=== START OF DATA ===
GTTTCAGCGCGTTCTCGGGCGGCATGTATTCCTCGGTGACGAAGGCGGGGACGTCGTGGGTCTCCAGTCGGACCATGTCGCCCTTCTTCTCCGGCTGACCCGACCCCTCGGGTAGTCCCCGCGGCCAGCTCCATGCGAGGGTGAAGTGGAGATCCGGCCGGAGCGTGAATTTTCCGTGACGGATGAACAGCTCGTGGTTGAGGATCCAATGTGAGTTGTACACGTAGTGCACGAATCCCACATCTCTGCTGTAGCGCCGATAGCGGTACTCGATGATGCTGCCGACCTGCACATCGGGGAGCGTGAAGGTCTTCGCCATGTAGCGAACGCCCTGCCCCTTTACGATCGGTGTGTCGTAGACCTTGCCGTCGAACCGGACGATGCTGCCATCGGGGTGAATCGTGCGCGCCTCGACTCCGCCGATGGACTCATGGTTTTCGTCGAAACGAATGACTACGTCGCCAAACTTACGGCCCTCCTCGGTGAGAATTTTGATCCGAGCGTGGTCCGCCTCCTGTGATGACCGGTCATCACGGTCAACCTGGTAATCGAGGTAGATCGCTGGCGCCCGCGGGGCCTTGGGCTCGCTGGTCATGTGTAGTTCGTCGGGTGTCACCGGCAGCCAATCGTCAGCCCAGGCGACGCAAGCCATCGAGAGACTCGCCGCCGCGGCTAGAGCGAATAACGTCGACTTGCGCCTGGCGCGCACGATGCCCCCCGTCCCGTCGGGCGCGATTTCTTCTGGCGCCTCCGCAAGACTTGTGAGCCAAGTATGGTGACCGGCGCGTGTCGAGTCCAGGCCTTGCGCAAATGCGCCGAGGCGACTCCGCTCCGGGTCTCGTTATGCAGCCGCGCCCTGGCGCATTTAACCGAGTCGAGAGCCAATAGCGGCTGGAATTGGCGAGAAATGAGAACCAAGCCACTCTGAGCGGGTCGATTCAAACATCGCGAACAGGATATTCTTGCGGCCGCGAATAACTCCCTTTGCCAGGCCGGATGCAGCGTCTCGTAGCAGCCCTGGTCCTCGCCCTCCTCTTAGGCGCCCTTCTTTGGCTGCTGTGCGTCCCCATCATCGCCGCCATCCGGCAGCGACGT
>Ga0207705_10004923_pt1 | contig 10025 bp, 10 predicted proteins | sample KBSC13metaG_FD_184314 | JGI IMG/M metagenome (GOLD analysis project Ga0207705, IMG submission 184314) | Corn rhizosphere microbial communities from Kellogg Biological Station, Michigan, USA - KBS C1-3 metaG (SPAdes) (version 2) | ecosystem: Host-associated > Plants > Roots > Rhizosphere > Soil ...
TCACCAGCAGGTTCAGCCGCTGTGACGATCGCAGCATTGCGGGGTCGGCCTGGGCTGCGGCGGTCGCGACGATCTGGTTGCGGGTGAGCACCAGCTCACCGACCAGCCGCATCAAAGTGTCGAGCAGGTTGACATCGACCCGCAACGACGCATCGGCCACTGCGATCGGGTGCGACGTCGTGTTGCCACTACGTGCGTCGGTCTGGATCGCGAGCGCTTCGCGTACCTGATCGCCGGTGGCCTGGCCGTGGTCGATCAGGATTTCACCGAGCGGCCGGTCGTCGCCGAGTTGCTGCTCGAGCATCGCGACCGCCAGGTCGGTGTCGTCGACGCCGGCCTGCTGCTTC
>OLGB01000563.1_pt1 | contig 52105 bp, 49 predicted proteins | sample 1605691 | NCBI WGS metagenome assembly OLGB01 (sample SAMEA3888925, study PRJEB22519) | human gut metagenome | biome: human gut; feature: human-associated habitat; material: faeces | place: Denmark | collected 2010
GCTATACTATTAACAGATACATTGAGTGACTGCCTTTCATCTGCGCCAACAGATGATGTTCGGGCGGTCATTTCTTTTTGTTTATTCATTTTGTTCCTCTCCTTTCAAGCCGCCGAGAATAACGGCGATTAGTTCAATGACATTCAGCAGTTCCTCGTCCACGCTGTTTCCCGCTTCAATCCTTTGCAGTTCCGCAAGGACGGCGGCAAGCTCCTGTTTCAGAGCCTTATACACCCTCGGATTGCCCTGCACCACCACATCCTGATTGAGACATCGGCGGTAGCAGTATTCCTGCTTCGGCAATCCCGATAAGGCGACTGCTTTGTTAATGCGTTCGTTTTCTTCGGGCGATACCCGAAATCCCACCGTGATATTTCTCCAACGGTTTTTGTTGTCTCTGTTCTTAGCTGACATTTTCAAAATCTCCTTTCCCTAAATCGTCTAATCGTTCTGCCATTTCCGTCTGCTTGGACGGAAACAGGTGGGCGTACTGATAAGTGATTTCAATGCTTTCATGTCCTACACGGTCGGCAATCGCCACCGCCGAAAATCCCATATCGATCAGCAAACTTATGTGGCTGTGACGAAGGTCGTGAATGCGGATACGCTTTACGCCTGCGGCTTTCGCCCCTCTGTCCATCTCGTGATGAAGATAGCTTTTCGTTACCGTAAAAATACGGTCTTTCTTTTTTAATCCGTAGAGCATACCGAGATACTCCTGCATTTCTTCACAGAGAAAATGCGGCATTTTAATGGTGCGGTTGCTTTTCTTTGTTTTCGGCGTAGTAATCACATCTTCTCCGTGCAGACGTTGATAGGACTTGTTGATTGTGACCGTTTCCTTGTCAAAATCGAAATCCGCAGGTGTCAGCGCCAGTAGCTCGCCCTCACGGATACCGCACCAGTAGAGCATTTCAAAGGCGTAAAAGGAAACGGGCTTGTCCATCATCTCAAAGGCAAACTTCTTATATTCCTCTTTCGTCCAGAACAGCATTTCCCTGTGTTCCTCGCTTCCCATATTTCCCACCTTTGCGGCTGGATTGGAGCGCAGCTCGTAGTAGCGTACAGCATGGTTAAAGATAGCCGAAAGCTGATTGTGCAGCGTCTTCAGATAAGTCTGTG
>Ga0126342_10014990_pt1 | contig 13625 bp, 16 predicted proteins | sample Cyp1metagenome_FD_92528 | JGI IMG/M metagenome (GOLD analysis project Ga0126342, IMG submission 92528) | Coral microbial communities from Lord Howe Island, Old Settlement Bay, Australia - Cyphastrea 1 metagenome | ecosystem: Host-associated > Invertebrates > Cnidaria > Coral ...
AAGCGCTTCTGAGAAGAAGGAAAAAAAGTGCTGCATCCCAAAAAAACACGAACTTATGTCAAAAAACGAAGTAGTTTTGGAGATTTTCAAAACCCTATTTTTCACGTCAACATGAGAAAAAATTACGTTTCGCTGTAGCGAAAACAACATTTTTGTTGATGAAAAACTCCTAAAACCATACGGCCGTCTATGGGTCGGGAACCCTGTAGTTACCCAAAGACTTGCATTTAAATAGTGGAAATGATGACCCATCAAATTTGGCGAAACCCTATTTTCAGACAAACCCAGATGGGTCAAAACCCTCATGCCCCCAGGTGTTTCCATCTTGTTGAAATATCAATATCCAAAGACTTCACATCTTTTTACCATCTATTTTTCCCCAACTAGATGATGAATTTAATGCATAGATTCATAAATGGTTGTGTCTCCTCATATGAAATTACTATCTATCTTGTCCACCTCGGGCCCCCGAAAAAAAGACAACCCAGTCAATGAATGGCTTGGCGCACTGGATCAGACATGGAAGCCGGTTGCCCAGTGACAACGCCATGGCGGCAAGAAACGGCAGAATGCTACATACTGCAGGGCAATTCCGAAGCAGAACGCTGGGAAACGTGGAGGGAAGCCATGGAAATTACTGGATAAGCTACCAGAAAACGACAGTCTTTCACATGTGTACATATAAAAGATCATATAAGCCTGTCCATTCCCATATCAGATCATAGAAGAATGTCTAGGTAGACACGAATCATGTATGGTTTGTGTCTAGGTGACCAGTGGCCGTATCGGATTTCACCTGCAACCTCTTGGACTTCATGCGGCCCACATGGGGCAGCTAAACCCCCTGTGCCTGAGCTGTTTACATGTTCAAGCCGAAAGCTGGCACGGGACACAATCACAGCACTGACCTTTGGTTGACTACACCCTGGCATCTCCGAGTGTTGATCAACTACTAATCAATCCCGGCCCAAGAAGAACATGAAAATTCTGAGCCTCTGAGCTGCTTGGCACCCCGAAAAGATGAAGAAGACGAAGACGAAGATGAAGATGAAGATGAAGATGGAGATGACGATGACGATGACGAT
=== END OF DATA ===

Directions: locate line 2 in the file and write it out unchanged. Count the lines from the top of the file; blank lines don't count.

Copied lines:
>Ga0207705_10004923_pt1 | contig 10025 bp, 10 predicted proteins | sample KBSC13metaG_FD_184314 | JGI IMG/M metagenome (GOLD analysis project Ga0207705, IMG submission 184314) | Corn rhizosphere microbial communities from Kellogg Biological Station, Michigan, USA - KBS C1-3 metaG (SPAdes) (version 2) | ecosystem: Host-associated > Plants > Roots > Rhizosphere > Soil ...